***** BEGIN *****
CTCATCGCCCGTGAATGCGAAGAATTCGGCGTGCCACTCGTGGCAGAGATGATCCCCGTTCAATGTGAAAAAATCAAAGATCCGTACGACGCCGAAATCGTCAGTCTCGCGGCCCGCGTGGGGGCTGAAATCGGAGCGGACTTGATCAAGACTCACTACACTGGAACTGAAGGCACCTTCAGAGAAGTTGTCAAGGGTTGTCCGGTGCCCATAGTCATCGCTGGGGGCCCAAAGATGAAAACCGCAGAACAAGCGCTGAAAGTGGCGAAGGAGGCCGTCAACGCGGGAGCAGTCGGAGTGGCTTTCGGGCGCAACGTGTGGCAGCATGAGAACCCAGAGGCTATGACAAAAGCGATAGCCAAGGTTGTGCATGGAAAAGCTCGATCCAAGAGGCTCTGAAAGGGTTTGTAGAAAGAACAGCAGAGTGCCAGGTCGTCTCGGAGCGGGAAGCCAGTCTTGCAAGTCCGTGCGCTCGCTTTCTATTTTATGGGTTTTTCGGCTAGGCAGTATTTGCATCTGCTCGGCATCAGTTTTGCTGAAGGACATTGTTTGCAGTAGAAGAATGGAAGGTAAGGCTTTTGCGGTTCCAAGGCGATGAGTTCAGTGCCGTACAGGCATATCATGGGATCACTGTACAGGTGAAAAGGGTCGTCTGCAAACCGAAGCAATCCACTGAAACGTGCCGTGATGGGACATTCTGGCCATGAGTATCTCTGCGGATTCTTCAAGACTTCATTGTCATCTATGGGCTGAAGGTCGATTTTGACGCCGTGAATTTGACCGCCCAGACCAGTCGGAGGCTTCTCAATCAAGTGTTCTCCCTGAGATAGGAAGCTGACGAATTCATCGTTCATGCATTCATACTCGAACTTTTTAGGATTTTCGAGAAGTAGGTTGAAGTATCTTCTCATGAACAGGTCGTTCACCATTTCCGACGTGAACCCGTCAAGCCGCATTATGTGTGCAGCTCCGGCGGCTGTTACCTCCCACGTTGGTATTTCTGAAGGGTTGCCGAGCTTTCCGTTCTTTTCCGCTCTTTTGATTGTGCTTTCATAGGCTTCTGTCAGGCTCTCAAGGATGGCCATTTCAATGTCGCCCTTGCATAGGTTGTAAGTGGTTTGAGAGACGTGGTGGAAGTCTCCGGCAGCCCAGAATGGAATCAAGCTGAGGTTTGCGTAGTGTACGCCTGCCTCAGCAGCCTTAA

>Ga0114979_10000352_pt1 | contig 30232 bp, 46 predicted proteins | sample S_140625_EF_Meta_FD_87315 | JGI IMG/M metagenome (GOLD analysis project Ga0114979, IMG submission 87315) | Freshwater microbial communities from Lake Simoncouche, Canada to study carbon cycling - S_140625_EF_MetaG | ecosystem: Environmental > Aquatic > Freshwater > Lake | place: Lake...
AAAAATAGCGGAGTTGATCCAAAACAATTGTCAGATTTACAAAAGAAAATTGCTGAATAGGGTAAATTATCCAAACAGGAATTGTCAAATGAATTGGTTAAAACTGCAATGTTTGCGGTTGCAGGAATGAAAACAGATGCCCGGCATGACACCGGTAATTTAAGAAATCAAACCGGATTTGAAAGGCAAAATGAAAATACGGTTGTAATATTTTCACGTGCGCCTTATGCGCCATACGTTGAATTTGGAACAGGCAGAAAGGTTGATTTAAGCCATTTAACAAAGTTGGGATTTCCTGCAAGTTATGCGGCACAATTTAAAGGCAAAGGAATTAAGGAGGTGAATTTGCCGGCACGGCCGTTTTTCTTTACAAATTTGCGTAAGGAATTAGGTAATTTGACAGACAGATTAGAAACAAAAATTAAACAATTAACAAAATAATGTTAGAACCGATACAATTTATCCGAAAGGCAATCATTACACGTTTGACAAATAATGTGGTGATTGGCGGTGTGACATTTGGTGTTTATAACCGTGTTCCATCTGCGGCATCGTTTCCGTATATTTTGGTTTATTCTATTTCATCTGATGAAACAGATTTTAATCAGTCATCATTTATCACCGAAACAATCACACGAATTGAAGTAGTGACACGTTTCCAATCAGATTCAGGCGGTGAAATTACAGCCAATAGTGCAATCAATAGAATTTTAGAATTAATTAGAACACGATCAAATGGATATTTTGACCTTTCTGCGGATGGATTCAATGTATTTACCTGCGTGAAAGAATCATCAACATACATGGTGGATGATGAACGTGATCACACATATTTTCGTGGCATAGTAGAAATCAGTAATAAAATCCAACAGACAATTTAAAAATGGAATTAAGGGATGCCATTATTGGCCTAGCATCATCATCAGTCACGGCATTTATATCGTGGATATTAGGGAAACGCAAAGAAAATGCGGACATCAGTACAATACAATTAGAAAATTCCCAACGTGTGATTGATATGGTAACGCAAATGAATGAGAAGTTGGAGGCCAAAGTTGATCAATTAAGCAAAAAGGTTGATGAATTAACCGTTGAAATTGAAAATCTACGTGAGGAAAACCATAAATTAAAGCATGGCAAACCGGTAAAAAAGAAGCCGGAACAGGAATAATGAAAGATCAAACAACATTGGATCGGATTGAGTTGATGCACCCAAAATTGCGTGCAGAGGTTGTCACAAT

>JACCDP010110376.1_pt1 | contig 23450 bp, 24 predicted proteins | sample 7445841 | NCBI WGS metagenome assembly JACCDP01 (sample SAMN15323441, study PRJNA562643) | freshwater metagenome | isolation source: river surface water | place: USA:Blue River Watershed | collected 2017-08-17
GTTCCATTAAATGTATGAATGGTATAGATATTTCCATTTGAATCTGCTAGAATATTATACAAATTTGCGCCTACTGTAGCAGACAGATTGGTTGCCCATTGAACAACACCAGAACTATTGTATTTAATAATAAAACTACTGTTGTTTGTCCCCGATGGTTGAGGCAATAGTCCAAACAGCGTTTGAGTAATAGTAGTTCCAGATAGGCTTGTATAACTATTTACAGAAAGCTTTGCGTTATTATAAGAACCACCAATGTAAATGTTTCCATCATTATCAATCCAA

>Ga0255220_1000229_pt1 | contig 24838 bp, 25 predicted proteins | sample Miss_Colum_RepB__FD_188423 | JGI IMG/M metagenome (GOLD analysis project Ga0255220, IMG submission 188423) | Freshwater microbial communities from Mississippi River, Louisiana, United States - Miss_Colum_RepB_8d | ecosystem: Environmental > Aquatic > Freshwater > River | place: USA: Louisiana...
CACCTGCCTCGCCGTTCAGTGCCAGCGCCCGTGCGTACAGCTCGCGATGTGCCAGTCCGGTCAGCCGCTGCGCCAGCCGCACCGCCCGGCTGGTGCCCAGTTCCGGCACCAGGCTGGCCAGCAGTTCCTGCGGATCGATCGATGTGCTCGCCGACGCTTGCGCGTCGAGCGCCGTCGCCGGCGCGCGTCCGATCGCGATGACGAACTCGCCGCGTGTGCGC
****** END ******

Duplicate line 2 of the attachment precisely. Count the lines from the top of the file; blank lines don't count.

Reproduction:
>Ga0114979_10000352_pt1 | contig 30232 bp, 46 predicted proteins | sample S_140625_EF_Meta_FD_87315 | JGI IMG/M metagenome (GOLD analysis project Ga0114979, IMG submission 87315) | Freshwater microbial communities from Lake Simoncouche, Canada to study carbon cycling - S_140625_EF_MetaG | ecosystem: Environmental > Aquatic > Freshwater > Lake | place: Lake...